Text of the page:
Tomb Raider is so much about survival and a lot of gruesome violence plays into it. How does that help create the tone you want for the series?
For us, any of the violent outcomes for failure for the player are just meant to frame the stakes that Lara has in this situation. There are gameplay repercussions to dying that you restart at the checkpoint, but there are also narrative repercussions, which is that this is a hostile world and if Lara falls victim to its traps in a tomb – this is the gruesome end to her story. The same is true for the victories. When you find one of the codex and you celebrate Lara’s ability to find new, ancient knowledge we really want you to be a part of that. We try to represent the high and low points of Lara’s journey in an impactful and honest way on screen, and death is a part of that when you’re dealing with high-stakes survival situations. 

Click on page two to find out what feature almost got cut and when Crystal Dynamics decides to revisit characters...

Lara is often isolated. How do you decide when to break away from gameplay and give the player an idea of what’s going through her mind?
As authors, one of the things that’s important for us is to deliver vicariously that experience of tomb-raiding and there’s a part to that that’s very isolated. This sense that you’re alone, you’re in a place that no one’s been, and it’s just you and this place. There’s a magical relationship between an "alone Lara" and the discovery of a tomb or these other important movements in the game.  For us, it was important to write a story that had those moments for solitary discovery and also express her independence as a character. Having said that, some of the things we’re always committed to doing is bringing out so of her humanity and one of the best ways to do that is interaction with other characters. We tried to do that with the inclusion of some of her friends in the story, as well as trying to make the enemies more relatable in a way that we start to understand Lara’s fight as a set of complicated questions – not just a singular pursuit of goodness. But really what we start to understand is that she’s herself is trying to find her own identity in the story and trying to understand herself what the right answer that she should be fighting for is and a lot of that can only come through other characters. We essentially try to balance moments of important relationships in the story as well as moments of important independence and solitude. 

When do you decide to revisit characters and what do you hope new ones bring out of her?
One of the things that we try to do with the cast is that we don’t want people to have to play the previous game in order to understand the current game. Having said that, we love having the experience that if you are a fan and have followed the story that you have a greater sense of attachment to these characters and a greater understanding of the relationships and the backstory. We try to strike a balance of bringing some [past] characters forward and introducing new players to who they are and their relationship with Lara as well as adding new characters to the mix that can flesh out the world. And we [do] look to the future about what characters should be included in Lara’s story, but it should be sort of a balance of leveraging the existing cast and building a world of believable characters we can take forward in the universe.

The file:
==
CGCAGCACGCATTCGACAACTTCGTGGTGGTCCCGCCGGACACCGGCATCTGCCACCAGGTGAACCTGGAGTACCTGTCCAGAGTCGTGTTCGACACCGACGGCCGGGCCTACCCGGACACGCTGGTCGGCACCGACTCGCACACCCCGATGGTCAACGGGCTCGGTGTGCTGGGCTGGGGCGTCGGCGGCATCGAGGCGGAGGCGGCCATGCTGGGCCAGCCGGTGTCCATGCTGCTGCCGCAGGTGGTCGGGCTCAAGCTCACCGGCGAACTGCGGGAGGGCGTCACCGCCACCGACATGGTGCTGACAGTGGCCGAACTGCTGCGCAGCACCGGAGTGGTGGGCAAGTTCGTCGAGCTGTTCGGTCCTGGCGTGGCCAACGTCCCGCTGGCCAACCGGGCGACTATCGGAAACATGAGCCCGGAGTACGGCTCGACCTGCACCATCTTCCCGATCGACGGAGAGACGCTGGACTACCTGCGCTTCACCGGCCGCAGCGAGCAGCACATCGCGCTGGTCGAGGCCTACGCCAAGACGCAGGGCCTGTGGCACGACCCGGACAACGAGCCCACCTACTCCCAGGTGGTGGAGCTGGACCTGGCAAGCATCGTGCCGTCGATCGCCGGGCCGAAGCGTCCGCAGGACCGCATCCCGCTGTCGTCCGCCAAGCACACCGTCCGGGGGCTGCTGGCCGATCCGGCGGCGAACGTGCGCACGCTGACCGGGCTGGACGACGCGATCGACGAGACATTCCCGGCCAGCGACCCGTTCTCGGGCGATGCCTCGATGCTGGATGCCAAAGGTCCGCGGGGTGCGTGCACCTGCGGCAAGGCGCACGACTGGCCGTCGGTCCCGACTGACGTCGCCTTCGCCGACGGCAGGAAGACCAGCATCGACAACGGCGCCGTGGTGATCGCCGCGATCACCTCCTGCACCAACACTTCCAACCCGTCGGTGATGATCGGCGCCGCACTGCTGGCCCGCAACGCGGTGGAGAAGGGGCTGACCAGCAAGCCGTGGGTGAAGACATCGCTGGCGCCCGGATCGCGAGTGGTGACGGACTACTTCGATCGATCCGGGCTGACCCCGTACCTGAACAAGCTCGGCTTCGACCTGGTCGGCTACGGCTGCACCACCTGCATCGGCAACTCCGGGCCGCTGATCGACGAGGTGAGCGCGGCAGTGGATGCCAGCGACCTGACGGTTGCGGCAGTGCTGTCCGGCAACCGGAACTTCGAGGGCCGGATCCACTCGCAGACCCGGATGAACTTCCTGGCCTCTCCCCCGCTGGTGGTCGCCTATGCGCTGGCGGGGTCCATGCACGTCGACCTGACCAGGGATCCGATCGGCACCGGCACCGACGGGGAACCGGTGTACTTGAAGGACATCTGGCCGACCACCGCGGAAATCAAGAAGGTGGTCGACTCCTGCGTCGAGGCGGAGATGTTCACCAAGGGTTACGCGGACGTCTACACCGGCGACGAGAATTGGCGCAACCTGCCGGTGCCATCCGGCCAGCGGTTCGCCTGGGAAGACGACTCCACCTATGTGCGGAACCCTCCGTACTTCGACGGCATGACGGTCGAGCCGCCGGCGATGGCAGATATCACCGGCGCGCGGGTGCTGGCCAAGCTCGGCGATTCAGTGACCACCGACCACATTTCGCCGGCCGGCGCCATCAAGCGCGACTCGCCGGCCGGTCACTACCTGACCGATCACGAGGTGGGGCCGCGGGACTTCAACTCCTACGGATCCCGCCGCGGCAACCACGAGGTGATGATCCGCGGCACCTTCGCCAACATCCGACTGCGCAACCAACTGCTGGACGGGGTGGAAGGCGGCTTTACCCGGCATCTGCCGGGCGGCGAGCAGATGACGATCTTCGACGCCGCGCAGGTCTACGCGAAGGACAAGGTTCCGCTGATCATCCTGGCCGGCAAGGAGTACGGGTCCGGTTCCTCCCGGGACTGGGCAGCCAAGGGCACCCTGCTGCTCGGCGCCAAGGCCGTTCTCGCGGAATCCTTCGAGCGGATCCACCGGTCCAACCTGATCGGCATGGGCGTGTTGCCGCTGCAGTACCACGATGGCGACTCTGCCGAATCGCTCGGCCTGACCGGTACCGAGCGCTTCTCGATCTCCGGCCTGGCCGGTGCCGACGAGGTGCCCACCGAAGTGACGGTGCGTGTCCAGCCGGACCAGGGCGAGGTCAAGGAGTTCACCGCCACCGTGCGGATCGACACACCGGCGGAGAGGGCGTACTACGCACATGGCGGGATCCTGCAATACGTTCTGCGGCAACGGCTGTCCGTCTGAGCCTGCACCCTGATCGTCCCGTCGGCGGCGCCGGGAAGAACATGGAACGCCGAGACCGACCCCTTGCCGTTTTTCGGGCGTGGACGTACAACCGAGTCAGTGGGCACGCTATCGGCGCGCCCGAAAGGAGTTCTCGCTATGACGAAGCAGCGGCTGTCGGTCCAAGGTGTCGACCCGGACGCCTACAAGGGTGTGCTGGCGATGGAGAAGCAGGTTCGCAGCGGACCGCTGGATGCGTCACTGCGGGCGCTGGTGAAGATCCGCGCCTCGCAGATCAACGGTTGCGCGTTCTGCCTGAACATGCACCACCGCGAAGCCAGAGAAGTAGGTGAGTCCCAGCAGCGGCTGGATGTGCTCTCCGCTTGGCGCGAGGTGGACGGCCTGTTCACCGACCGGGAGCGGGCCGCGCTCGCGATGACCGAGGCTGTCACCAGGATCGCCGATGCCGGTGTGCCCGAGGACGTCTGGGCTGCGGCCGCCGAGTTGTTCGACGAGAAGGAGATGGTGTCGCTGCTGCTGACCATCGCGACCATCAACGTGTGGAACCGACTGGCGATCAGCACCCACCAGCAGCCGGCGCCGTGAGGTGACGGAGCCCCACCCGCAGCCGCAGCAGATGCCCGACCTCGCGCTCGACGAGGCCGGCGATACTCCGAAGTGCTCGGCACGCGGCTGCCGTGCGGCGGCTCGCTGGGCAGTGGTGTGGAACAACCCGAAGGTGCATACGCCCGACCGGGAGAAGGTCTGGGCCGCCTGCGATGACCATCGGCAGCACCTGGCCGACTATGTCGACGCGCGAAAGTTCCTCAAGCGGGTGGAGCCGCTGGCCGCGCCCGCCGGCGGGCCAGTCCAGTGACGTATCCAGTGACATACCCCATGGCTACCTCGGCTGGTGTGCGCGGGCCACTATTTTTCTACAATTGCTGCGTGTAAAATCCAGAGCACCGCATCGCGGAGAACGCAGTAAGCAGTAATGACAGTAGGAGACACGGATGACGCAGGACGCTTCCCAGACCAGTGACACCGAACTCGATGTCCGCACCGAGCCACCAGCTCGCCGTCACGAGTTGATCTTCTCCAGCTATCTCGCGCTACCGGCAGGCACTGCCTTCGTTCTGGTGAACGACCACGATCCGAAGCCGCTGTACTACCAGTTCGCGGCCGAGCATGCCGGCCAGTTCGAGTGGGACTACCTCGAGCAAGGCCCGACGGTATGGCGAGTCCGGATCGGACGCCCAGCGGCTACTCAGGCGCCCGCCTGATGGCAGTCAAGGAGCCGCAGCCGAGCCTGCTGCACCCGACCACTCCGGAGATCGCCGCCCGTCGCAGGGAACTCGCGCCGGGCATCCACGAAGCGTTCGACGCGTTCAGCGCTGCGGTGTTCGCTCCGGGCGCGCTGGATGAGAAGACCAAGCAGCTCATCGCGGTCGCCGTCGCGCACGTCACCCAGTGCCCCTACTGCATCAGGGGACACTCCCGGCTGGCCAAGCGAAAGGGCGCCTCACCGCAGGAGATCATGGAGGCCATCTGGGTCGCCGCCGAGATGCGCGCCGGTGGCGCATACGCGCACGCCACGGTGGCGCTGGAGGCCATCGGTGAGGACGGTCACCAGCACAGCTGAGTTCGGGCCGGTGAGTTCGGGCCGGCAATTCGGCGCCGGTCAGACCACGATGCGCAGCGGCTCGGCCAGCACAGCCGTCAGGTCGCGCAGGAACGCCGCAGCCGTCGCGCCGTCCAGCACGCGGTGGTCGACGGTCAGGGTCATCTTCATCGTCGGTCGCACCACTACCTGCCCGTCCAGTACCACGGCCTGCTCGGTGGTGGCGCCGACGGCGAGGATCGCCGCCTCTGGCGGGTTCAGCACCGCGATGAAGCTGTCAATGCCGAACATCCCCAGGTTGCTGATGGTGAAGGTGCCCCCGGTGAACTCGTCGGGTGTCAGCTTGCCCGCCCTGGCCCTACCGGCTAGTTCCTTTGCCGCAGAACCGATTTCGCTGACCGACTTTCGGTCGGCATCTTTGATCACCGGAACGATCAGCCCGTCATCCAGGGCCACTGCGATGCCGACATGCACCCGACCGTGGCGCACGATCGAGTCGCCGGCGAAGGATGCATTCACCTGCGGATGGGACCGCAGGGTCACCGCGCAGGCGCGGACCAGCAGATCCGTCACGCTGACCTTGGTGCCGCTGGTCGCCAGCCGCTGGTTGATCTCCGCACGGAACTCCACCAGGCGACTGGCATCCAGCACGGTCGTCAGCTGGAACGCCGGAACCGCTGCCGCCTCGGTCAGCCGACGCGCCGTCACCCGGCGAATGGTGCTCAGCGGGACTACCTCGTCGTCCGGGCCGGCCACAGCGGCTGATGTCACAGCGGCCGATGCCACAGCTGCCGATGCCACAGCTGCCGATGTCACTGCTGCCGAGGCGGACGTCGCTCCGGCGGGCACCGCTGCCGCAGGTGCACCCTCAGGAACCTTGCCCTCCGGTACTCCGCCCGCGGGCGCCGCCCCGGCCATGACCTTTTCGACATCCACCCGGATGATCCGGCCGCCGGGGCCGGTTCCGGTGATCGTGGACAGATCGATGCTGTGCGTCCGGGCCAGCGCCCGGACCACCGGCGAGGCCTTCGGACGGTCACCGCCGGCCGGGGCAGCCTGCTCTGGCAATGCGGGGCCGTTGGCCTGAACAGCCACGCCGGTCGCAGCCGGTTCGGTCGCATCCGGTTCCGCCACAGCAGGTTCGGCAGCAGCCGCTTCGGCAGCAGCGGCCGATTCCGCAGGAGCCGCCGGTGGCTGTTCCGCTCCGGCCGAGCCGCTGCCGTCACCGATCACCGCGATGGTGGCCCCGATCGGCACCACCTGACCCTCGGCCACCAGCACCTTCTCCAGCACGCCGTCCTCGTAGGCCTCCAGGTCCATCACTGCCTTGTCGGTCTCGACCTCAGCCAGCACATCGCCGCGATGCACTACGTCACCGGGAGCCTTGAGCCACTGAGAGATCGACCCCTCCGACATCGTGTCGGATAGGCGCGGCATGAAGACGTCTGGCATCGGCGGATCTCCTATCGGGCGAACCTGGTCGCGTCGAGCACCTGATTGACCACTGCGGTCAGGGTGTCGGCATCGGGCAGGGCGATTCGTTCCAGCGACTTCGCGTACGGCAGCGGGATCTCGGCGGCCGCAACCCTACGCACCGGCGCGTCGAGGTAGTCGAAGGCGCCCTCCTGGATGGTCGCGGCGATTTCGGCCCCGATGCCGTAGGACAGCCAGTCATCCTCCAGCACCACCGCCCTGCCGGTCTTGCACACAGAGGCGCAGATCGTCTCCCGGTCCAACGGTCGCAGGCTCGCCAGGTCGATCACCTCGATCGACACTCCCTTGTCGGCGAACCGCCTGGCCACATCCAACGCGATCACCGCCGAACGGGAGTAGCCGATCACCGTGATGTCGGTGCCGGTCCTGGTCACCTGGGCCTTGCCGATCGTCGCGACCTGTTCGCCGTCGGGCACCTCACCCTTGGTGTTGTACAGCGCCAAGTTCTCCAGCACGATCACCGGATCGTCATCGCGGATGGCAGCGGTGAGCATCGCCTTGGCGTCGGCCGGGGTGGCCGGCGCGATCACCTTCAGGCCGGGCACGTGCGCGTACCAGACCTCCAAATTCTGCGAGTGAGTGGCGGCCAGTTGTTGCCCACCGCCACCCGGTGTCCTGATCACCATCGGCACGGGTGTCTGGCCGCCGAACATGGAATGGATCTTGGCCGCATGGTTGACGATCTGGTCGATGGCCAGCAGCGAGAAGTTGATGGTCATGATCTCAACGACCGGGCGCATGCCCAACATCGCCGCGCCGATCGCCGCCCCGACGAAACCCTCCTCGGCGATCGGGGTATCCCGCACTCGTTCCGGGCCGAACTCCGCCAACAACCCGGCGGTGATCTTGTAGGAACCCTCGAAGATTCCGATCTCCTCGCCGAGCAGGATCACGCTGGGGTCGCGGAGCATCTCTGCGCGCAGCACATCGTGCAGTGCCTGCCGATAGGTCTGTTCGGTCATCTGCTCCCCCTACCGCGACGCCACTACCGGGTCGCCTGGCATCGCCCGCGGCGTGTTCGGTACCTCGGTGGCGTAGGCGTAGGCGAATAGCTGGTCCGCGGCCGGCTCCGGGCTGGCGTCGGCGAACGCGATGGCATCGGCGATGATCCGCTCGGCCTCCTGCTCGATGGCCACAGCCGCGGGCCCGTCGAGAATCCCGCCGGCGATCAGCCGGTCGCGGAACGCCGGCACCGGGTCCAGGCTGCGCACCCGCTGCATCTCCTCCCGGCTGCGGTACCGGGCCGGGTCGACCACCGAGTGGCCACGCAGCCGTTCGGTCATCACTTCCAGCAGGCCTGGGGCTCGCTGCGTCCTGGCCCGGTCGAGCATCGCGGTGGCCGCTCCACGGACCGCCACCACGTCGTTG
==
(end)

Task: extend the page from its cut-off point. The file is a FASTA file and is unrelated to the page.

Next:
The action in this game is its strongest asset. How do you determine when to have those big scenes and keep the momentum moving forward?
If we gave you action upon action, it would get old and redundant. Part of what we really celebrate in our design asthetic is pacing and the variation of pacing. This is where I feel blessed working with a character like Lara and a franchise like Tomb Raider, because we have all these different facets of traversal, platforming, combat, puzzle-solving, and resourcefulness that we can essentially commit to always giving you something fresh before you’re bored of what you’re doing now. So instead of hitting you with just one note, we’re really trying to play this, or for lack of a better word "score" this experience for you and have these high highs and these intimate lows. For us, it really is that variety and breadth of experience that really gets us fired up every day.

What was the most challenging part of creating Rise of the Tomb Raider?
Picking the right battles. We can’t do everything, so one of the things that’s tough as a designer is recognizing that. One of the fun examples this time around of picking the wrong thing and correcting it late in the game was we actually had sprint as a feature, and we didn’t have it in the last game. We actually cut that feature and that was super painful, but we recognized in our play throughs and playtesting experiences that we missed it too much. That’s just an example of how we’re always trying to pick our battles, and in that case we had to be agile enough to realize we picked the wrong battle, and we had to fix it. I was excited we got sprint this time and that actually makes the game more fun to play. 

What are you most proud of and hope continues from the series?
The characterization of Lara as a person is something I’m probably most proud of and most excited to continue forward. There’s always exciting adventures to take Lara on and exciting myths to explore and secrets to unlock and regions of the world to travel to. What I’m excited to do is pair those great journeys with a continued exploration of Lara as a character and revealing different facets of her. Part of it is putting us in those shoes of what it would be like to be a tomb raider and go on these adventures.